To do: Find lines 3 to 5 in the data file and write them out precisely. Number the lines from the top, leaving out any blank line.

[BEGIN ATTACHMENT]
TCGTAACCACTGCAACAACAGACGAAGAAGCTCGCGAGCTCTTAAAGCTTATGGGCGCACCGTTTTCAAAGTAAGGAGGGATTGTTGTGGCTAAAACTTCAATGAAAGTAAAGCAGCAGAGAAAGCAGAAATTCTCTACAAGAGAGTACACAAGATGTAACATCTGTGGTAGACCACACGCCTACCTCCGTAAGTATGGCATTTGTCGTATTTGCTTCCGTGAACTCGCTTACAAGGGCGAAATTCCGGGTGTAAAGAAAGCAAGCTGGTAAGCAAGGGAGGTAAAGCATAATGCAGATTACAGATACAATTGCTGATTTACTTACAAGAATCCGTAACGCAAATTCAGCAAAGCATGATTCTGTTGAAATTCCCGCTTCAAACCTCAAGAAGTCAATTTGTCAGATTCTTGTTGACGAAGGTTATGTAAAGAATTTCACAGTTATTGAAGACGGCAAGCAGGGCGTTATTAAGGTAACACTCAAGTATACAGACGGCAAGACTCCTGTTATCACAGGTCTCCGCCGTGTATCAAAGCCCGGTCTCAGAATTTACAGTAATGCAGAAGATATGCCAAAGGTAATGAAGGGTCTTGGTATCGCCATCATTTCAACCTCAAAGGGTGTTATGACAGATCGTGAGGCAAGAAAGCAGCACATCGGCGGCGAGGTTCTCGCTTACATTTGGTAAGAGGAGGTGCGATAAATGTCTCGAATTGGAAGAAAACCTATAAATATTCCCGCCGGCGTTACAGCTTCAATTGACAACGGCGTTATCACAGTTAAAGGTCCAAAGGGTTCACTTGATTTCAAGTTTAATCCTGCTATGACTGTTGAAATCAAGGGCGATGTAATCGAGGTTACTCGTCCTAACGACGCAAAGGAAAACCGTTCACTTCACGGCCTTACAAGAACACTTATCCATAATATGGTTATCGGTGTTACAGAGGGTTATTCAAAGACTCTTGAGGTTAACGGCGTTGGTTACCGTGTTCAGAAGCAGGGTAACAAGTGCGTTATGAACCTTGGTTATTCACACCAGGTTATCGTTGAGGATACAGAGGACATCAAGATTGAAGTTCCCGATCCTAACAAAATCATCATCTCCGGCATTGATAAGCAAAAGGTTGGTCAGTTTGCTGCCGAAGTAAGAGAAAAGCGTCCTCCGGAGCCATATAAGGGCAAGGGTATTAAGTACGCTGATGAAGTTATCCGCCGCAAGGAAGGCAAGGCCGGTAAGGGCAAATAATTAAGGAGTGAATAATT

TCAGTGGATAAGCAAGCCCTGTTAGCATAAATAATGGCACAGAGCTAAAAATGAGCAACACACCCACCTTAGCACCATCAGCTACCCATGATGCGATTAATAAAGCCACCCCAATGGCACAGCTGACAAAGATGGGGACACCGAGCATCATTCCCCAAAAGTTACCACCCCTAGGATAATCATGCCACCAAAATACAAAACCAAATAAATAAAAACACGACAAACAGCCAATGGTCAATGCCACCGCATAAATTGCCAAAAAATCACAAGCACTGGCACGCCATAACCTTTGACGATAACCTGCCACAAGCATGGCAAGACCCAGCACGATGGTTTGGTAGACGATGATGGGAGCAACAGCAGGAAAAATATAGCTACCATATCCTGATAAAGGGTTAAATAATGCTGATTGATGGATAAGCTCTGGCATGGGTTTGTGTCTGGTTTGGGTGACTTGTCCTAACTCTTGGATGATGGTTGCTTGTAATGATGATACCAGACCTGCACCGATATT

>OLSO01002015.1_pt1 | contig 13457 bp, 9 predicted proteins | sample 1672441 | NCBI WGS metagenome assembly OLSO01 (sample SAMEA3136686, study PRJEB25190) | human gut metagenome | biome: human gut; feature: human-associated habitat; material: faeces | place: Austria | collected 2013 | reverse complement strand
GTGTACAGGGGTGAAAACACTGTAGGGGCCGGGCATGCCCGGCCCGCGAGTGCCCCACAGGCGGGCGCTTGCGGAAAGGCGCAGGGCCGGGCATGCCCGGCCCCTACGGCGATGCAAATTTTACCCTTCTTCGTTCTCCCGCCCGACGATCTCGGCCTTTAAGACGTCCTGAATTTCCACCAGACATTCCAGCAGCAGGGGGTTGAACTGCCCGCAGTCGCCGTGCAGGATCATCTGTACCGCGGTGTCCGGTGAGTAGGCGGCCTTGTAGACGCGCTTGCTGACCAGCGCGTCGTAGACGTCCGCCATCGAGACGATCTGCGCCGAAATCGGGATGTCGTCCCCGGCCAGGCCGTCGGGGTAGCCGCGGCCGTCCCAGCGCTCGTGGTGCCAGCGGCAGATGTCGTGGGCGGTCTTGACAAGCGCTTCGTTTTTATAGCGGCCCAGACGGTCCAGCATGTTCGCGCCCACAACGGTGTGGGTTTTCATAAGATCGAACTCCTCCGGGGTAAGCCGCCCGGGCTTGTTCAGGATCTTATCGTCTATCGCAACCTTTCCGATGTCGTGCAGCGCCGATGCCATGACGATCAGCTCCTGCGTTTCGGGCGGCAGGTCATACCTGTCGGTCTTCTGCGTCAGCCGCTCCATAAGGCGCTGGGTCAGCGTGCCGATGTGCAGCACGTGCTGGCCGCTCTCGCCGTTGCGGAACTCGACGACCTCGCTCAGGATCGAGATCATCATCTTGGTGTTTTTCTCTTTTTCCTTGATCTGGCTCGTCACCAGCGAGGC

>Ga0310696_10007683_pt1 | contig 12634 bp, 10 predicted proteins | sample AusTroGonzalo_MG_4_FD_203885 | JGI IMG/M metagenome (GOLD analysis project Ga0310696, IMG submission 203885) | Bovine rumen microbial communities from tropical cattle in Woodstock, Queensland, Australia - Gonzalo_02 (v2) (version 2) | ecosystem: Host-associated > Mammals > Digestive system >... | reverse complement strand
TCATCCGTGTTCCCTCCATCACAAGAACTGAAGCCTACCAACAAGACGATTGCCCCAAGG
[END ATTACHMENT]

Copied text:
>OLSO01002015.1_pt1 | contig 13457 bp, 9 predicted proteins | sample 1672441 | NCBI WGS metagenome assembly OLSO01 (sample SAMEA3136686, study PRJEB25190) | human gut metagenome | biome: human gut; feature: human-associated habitat; material: faeces | place: Austria | collected 2013 | reverse complement strand
GTGTACAGGGGTGAAAACACTGTAGGGGCCGGGCATGCCCGGCCCGCGAGTGCCCCACAGGCGGGCGCTTGCGGAAAGGCGCAGGGCCGGGCATGCCCGGCCCCTACGGCGATGCAAATTTTACCCTTCTTCGTTCTCCCGCCCGACGATCTCGGCCTTTAAGACGTCCTGAATTTCCACCAGACATTCCAGCAGCAGGGGGTTGAACTGCCCGCAGTCGCCGTGCAGGATCATCTGTACCGCGGTGTCCGGTGAGTAGGCGGCCTTGTAGACGCGCTTGCTGACCAGCGCGTCGTAGACGTCCGCCATCGAGACGATCTGCGCCGAAATCGGGATGTCGTCCCCGGCCAGGCCGTCGGGGTAGCCGCGGCCGTCCCAGCGCTCGTGGTGCCAGCGGCAGATGTCGTGGGCGGTCTTGACAAGCGCTTCGTTTTTATAGCGGCCCAGACGGTCCAGCATGTTCGCGCCCACAACGGTGTGGGTTTTCATAAGATCGAACTCCTCCGGGGTAAGCCGCCCGGGCTTGTTCAGGATCTTATCGTCTATCGCAACCTTTCCGATGTCGTGCAGCGCCGATGCCATGACGATCAGCTCCTGCGTTTCGGGCGGCAGGTCATACCTGTCGGTCTTCTGCGTCAGCCGCTCCATAAGGCGCTGGGTCAGCGTGCCGATGTGCAGCACGTGCTGGCCGCTCTCGCCGTTGCGGAACTCGACGACCTCGCTCAGGATCGAGATCATCATCTTGGTGTTTTTCTCTTTTTCCTTGATCTGGCTCGTCACCAGCGAGGC

>Ga0310696_10007683_pt1 | contig 12634 bp, 10 predicted proteins | sample AusTroGonzalo_MG_4_FD_203885 | JGI IMG/M metagenome (GOLD analysis project Ga0310696, IMG submission 203885) | Bovine rumen microbial communities from tropical cattle in Woodstock, Queensland, Australia - Gonzalo_02 (v2) (version 2) | ecosystem: Host-associated > Mammals > Digestive system >... | reverse complement strand